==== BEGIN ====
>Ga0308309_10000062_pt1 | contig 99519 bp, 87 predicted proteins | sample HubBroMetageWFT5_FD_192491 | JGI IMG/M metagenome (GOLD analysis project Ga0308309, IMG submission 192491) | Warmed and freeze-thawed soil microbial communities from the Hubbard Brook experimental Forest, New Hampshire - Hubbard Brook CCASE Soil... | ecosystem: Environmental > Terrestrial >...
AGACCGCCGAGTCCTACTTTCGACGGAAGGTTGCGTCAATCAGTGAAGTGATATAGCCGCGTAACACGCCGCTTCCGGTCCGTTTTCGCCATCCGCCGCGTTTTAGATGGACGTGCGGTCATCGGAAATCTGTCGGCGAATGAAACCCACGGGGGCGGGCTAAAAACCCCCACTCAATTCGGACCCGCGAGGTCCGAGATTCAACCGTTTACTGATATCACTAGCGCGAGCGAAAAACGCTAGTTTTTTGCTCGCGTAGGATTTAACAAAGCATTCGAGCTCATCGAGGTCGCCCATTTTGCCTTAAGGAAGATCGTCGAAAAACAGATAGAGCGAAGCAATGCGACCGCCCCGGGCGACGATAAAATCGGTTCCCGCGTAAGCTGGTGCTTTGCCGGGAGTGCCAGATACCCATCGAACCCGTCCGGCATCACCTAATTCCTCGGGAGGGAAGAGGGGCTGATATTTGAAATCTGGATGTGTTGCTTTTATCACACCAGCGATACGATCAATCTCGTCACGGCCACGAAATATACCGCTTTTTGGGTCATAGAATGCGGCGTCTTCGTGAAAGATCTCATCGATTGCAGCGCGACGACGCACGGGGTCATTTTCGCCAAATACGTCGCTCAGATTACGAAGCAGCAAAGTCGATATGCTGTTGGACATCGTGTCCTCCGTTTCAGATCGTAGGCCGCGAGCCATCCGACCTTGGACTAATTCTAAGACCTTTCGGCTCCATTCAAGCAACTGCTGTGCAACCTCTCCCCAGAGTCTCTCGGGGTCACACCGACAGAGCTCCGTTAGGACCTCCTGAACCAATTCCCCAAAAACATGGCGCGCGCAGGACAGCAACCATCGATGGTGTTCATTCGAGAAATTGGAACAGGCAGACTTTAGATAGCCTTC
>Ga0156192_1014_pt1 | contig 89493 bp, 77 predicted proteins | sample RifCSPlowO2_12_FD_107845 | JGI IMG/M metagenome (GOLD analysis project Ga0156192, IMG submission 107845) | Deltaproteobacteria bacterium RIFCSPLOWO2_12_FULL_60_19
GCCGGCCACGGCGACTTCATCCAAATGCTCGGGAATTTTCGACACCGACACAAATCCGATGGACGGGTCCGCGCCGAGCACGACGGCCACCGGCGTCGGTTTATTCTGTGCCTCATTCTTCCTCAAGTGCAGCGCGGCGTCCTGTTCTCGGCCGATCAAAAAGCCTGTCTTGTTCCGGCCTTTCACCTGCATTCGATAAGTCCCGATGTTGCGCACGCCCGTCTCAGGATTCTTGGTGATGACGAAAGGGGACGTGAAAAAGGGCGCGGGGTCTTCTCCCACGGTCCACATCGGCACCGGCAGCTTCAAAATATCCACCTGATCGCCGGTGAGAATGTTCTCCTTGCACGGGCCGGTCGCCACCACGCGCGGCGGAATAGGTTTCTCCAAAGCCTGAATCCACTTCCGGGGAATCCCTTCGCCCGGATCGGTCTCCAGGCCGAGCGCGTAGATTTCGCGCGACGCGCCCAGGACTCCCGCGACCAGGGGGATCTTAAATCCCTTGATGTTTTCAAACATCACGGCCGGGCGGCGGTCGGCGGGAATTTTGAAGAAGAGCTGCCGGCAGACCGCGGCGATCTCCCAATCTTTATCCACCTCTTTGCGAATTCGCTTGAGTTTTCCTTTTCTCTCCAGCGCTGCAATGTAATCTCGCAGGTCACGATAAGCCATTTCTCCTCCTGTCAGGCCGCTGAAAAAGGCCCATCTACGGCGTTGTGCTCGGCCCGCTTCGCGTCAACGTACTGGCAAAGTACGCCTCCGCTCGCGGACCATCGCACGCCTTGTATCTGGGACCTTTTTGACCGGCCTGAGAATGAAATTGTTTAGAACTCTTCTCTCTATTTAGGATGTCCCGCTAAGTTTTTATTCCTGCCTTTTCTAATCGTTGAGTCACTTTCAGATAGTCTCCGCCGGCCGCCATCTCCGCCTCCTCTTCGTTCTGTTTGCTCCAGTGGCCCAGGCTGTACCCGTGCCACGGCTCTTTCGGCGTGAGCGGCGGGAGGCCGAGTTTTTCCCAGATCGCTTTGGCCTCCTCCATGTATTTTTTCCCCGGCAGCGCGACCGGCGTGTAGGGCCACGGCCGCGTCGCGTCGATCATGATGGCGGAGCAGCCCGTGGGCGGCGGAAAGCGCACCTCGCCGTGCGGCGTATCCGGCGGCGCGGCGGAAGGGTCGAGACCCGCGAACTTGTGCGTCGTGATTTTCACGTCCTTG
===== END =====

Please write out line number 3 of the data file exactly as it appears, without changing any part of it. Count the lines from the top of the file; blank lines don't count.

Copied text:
>Ga0156192_1014_pt1 | contig 89493 bp, 77 predicted proteins | sample RifCSPlowO2_12_FD_107845 | JGI IMG/M metagenome (GOLD analysis project Ga0156192, IMG submission 107845) | Deltaproteobacteria bacterium RIFCSPLOWO2_12_FULL_60_19